The subcontinent: a place where his peers somehow kept racking up centuries while he - a man who had scored one in less than a session - couldn't. Something had to be done. So Warner found restraint to go with his fury. He accepted the value of playing with softer hands. He acknowledged that his technique needed retrofitting. And in accomplishing that, he scored his only century in Asia, and it was an effort that went a long way towards winning Australia the game on a nightmarish turner.
196 v Pakistan
second Test, Dubai
Pink balls. Bright lights. Test cricket at night. And even if people were becoming used to all of those things, Pakistan being 0-1 down at their UAE fortress was a dead giveaway that the world was somewhat topsy-turvy. The cherry was placed on the upside-down cake when Karunaratne made a rare first-innings century. He had managed only two of those in 43 tries, but with the series on the line, and Sri Lanka's reputation in desperate need of a mend, he made 196 of his finest runs to cap the first time a team had whitewashed Pakistan in the UAE since they moved to playing their home games there in 2010.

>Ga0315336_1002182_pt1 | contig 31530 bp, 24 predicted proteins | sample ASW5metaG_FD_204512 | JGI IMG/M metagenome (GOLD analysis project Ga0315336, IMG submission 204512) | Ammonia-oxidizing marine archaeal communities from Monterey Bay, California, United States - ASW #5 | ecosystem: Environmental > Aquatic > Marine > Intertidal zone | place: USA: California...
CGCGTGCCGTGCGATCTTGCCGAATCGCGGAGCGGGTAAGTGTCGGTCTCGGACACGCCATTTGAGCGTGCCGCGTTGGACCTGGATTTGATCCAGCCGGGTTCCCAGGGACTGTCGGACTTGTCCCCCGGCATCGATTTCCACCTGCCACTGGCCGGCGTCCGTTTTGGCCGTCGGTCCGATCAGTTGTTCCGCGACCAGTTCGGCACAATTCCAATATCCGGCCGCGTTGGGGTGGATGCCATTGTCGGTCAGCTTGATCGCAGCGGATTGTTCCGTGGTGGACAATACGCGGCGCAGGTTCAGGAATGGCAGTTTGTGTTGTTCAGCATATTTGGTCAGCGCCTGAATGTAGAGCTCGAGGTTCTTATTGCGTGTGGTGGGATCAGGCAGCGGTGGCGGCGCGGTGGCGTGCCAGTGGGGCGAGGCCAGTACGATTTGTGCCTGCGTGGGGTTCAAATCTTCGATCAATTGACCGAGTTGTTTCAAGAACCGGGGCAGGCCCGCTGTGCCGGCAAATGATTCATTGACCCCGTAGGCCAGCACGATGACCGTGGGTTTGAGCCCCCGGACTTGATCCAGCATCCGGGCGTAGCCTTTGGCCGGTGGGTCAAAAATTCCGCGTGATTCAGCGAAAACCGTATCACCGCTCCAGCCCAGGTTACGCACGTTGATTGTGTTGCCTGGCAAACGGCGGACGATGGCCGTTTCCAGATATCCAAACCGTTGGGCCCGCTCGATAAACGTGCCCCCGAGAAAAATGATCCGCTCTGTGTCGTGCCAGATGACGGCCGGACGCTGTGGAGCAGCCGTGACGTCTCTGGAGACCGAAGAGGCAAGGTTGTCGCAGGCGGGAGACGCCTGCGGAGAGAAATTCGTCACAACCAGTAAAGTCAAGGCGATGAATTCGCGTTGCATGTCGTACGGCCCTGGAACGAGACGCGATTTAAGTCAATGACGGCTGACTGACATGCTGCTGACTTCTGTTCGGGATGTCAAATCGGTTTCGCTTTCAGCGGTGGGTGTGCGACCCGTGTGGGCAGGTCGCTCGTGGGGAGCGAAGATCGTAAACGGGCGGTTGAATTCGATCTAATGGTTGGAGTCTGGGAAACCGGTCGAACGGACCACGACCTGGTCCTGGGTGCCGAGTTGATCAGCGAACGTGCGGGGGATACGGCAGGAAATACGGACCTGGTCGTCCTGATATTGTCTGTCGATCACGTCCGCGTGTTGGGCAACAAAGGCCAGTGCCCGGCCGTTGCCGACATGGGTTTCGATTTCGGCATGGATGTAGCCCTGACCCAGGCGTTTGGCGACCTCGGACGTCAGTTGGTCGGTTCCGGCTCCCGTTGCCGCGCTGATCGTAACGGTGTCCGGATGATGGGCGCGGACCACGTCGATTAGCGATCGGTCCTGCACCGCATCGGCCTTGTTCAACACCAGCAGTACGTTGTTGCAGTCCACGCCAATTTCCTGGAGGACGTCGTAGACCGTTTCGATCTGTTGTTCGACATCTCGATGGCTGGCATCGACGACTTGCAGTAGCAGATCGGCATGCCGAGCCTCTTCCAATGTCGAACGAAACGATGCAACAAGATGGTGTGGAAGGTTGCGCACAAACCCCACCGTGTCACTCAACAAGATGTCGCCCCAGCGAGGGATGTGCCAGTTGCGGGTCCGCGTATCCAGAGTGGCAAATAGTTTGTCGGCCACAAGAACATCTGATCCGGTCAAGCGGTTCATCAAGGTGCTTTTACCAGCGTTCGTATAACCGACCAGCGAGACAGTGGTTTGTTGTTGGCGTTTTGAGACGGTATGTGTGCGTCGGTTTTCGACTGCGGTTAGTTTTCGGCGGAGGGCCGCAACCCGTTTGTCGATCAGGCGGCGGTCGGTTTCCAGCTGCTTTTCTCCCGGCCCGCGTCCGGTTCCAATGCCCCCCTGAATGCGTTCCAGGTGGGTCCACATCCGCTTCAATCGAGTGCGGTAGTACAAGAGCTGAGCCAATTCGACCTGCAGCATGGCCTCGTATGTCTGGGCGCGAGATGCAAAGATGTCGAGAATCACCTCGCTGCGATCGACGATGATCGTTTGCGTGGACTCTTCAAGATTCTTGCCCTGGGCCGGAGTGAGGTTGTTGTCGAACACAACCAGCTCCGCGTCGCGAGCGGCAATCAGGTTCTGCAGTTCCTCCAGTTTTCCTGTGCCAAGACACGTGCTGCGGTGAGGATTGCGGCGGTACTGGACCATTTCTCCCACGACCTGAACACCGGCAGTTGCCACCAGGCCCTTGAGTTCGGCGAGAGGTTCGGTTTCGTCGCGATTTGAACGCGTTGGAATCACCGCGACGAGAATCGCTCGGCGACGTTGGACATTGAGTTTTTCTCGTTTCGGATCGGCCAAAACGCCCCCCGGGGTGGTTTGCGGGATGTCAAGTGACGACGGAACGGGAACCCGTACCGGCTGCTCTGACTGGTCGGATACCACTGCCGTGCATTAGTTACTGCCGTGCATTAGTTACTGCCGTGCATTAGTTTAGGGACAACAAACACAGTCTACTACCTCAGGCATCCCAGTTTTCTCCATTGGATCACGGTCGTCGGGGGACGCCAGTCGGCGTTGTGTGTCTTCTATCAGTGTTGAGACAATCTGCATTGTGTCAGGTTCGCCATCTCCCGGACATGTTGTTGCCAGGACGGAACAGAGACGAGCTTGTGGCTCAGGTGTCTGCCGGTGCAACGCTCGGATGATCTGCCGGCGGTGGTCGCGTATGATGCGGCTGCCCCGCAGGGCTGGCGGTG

141 not out v England
first Test, Brisbane
Smith would go on to all but win the biggest trophy in Australian cricket on his own, and the first step was taken in Brisbane, when he made his slowest hundred in Test cricket. He spent 326 deliveries, over eight and a half hours, at the crease, defying England and all of their plans. When awestruck journalists asked him to explain exactly how he did that, he said: "I just love batting."
126 not out v England
second Test, Adelaide
There were raised eyebrows and loud mutterings when Marsh was picked over Glenn Maxwell for the Ashes squad. But after Marsh made a century in a Test where no other batsman scored over 67, grittily trudging along at half a run a ball on a tricky pitch where the bowlers held sway for the most part, the selectors were vindicated and there was an outpouring of support. "Righto can everyone leave @shaunmarsh9 alone again now..... never in doubt!" tweeted Alyssa Healy, Australia women's keeper.
244 not out v Australia
fourth Test, Melbourne
"You can forget, when batting, that the first 30 minutes can feel like the longest time, then the next minute you've been batting for four hours," Cook said. Indeed, he found a way to spend a further six hours in the middle during an epic double-century that probably made his wife fear for their marriage. Though the series was dead, he issued a reminder that his lust for runs was as healthy as ever. And that the well that he goes to in search of the strength to bat oppositions to dust still had a bit of magic potion in it yet. He finished with the highest score by a visitor at the MCG, putting Viv Richards in the shade, and moved past Mahela Jayawardene, Shivnarine Chanderpaul and Brian Lara on the all-time Test run-getters' list.
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Alagappan Muthu is a sub-editor at ESPNcricinfo